Your bike becomes an expensive towel rail
"How much?" you exclaim when your partner reveals they've just paid £35 for a decorative cushion that will never be graced with your backside.
Your protestations at the 'waste of money' are soon nullified when they point out the towel draped across the handlebars of your £1,500 bike and the mound of clothes on top of the saddle - another thing that hasn't been graced with your backside in some time.
>>> The best road bike upgrades
Soon it becomes more hassle to move the clothes and go out for a ride than it is to just maintain the status quo and leave everything exactly where it is.
Your tan lines have disappeared
For non cyclists, tan lines are something to be avoided at all costs but to a rider the definition of the colour difference between your forearms and your shoulders is a status symbol.
Hardcore cyclists marvel in the Mediterranean complexion their skin has taken by August, but underneath all that lycra their pasty white hue is almost dazzling.
When you can't ride as much as you'd like, though, those tan lines all but disappear making you feel a little inferior to your fellow riders.
"I just put a load of suncream on," you lie when someone clocks your bright white arms. The truth is you've not put any on in a desperate attempt to get a little colour, even if that colour is lobster pink.
You can't remember the last time you had a flapjack
One of the great joys of being a cyclists is being able to pop into a cafe midway through your route and absolutely justify eating anything you want on the menu, knowing you're only going to burn off the calories on the way home.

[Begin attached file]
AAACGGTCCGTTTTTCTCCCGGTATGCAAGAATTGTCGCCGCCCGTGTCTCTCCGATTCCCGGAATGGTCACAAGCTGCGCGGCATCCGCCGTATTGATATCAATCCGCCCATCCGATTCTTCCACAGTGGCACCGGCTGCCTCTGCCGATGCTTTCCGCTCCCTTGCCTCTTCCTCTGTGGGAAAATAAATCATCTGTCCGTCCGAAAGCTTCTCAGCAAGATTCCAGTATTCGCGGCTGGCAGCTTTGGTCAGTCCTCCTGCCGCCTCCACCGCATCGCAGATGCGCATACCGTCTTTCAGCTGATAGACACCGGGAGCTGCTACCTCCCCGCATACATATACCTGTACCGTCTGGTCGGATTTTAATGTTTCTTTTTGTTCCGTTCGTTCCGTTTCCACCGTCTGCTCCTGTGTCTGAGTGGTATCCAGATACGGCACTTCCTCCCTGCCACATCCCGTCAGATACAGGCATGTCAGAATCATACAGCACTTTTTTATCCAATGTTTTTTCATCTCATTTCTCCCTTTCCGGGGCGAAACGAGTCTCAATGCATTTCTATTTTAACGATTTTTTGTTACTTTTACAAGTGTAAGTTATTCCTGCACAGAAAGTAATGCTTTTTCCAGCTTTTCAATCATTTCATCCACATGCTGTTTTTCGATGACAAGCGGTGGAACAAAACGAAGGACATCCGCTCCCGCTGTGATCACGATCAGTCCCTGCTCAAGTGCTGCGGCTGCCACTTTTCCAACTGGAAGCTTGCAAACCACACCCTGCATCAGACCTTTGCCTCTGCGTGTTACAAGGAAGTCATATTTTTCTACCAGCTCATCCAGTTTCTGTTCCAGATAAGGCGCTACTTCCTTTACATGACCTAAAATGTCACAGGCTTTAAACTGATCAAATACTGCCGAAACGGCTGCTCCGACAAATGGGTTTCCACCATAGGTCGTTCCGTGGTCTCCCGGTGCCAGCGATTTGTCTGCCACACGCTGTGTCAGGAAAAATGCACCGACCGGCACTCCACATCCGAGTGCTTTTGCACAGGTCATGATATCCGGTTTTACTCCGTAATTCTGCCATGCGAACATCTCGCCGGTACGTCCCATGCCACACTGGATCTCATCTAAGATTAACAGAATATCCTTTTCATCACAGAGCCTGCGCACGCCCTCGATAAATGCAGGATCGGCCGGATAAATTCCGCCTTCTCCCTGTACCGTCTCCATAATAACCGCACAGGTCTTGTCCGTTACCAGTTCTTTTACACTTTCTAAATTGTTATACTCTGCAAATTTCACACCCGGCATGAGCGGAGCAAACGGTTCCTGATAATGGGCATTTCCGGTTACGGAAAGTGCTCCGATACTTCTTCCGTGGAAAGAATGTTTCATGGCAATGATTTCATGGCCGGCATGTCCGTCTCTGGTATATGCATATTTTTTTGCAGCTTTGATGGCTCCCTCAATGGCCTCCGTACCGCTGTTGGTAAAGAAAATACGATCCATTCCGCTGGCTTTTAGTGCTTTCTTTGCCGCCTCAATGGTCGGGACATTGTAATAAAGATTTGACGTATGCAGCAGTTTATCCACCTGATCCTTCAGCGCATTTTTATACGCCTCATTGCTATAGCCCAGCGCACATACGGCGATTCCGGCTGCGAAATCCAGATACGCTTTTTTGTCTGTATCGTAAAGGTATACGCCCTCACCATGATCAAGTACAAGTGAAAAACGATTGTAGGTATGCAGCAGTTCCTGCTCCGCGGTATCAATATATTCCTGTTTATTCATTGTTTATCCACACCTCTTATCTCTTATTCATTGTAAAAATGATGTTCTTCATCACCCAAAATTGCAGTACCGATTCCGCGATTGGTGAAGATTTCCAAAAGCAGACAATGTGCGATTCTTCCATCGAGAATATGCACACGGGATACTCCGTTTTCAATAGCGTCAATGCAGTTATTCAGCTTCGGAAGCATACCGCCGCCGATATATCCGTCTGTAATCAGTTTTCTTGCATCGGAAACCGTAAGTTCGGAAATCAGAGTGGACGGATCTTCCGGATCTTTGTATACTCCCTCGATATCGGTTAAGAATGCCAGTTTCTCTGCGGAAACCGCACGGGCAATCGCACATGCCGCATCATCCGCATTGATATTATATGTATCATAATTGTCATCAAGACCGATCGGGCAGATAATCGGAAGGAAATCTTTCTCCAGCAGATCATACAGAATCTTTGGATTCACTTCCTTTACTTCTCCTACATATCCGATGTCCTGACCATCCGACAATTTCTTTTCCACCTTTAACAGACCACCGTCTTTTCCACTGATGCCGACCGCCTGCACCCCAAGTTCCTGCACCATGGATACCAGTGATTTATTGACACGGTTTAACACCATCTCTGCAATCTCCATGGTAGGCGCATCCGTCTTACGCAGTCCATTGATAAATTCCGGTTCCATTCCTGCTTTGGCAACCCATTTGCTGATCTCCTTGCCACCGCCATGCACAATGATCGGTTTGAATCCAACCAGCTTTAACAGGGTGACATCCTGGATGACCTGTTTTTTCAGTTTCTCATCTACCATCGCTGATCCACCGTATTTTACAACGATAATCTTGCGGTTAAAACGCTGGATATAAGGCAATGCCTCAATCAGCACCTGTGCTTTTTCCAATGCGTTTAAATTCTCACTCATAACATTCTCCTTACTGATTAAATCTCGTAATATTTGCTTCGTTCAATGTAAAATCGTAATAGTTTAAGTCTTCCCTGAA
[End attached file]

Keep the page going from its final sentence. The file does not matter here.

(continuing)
>>> Food swaps to boost your cycling fitness (video)
But if you can count on two hands and both feet the number of days since you last tasted the chocolate coated fruit and nut flapjacks (400 calories a piece) that your local cafe serves up then you need to dust the bike off.
The other alternative is just to find the recipe for the flapjack and gorge on it in the comfort of your own home. But don't do that. That's no fun.
You find your box of energy gels has gone out of date
Despite being 99 per cent sugar, energy gels and bars do actually have a use by date - and it's always a surprisingly short lifespan.
Normally you'd have no problems smashing through your supply of goodies as you pound the lanes on your bike, but after a spell of inactivity you find they're past their best.
In reality this date is probably just randomly plucked from thin air, but to a perennial dodger of the bike it's yet another excuse not to go out.
You're well behind your mates in the annual mileage race
On your way home from the local greasy spoon on a Saturday morning, where you treated yourself to an extra sausage and bacon on the fry up, you notice that two of your friends have posted a 50 mile ride on Strava.
>>> Five invaluable tips to help you step up from riding 60 to 100 miles